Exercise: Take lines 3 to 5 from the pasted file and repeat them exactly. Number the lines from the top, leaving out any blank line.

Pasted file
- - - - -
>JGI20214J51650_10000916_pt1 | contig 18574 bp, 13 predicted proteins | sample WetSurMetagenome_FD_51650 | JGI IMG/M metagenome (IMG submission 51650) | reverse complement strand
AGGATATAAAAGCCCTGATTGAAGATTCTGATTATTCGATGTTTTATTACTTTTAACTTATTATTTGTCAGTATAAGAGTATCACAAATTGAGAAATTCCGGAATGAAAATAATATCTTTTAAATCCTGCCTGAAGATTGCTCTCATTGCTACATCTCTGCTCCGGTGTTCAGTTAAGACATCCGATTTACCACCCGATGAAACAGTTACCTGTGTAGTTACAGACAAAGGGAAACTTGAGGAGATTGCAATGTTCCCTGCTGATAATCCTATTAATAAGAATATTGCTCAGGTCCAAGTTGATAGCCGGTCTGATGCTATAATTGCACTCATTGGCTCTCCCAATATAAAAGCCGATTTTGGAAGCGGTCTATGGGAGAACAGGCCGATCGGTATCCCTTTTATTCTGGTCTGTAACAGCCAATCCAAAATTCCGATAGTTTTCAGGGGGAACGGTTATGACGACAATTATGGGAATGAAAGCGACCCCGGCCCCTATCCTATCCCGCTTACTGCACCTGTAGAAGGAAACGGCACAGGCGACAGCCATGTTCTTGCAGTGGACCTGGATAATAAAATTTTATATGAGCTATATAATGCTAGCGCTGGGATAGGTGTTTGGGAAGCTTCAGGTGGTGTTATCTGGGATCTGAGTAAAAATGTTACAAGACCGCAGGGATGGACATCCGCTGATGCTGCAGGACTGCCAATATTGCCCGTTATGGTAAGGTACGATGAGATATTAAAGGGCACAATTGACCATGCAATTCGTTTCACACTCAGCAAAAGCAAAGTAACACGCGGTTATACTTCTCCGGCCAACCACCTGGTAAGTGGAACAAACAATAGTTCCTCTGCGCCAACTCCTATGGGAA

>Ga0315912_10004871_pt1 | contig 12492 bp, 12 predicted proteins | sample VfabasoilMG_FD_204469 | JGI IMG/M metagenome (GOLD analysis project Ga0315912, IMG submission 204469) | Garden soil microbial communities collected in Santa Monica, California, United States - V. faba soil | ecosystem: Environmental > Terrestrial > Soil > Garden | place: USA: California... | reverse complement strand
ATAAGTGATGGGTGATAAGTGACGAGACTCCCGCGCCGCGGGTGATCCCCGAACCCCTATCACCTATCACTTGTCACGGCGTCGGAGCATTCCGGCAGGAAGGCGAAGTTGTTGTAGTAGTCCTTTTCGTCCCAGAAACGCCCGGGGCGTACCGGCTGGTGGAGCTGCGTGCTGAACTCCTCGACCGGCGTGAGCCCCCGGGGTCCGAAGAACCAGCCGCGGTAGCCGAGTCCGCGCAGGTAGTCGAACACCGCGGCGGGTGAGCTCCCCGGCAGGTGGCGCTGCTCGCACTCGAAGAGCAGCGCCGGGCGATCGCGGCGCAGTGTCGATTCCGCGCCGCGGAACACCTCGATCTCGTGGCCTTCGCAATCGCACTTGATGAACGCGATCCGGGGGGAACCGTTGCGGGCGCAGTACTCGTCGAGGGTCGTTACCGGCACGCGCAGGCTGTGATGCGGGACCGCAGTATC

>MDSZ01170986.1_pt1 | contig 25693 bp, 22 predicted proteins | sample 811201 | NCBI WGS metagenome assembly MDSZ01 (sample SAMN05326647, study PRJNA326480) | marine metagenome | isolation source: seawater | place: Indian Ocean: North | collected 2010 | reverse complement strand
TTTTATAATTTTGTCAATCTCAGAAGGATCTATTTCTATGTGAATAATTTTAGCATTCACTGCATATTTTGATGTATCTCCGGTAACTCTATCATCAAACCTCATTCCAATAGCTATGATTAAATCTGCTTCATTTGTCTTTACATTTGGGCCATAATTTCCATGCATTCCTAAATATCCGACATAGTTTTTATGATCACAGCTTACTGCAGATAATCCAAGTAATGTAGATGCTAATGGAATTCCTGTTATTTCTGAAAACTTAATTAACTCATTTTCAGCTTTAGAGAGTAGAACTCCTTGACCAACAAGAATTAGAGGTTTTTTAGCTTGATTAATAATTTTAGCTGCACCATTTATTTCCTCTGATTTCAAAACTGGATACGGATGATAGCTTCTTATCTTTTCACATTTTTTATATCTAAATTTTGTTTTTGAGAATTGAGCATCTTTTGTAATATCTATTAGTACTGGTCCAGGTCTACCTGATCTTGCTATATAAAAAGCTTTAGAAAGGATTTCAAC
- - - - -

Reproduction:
>Ga0315912_10004871_pt1 | contig 12492 bp, 12 predicted proteins | sample VfabasoilMG_FD_204469 | JGI IMG/M metagenome (GOLD analysis project Ga0315912, IMG submission 204469) | Garden soil microbial communities collected in Santa Monica, California, United States - V. faba soil | ecosystem: Environmental > Terrestrial > Soil > Garden | place: USA: California... | reverse complement strand
ATAAGTGATGGGTGATAAGTGACGAGACTCCCGCGCCGCGGGTGATCCCCGAACCCCTATCACCTATCACTTGTCACGGCGTCGGAGCATTCCGGCAGGAAGGCGAAGTTGTTGTAGTAGTCCTTTTCGTCCCAGAAACGCCCGGGGCGTACCGGCTGGTGGAGCTGCGTGCTGAACTCCTCGACCGGCGTGAGCCCCCGGGGTCCGAAGAACCAGCCGCGGTAGCCGAGTCCGCGCAGGTAGTCGAACACCGCGGCGGGTGAGCTCCCCGGCAGGTGGCGCTGCTCGCACTCGAAGAGCAGCGCCGGGCGATCGCGGCGCAGTGTCGATTCCGCGCCGCGGAACACCTCGATCTCGTGGCCTTCGCAATCGCACTTGATGAACGCGATCCGGGGGGAACCGTTGCGGGCGCAGTACTCGTCGAGGGTCGTTACCGGCACGCGCAGGCTGTGATGCGGGACCGCAGTATC

>MDSZ01170986.1_pt1 | contig 25693 bp, 22 predicted proteins | sample 811201 | NCBI WGS metagenome assembly MDSZ01 (sample SAMN05326647, study PRJNA326480) | marine metagenome | isolation source: seawater | place: Indian Ocean: North | collected 2010 | reverse complement strand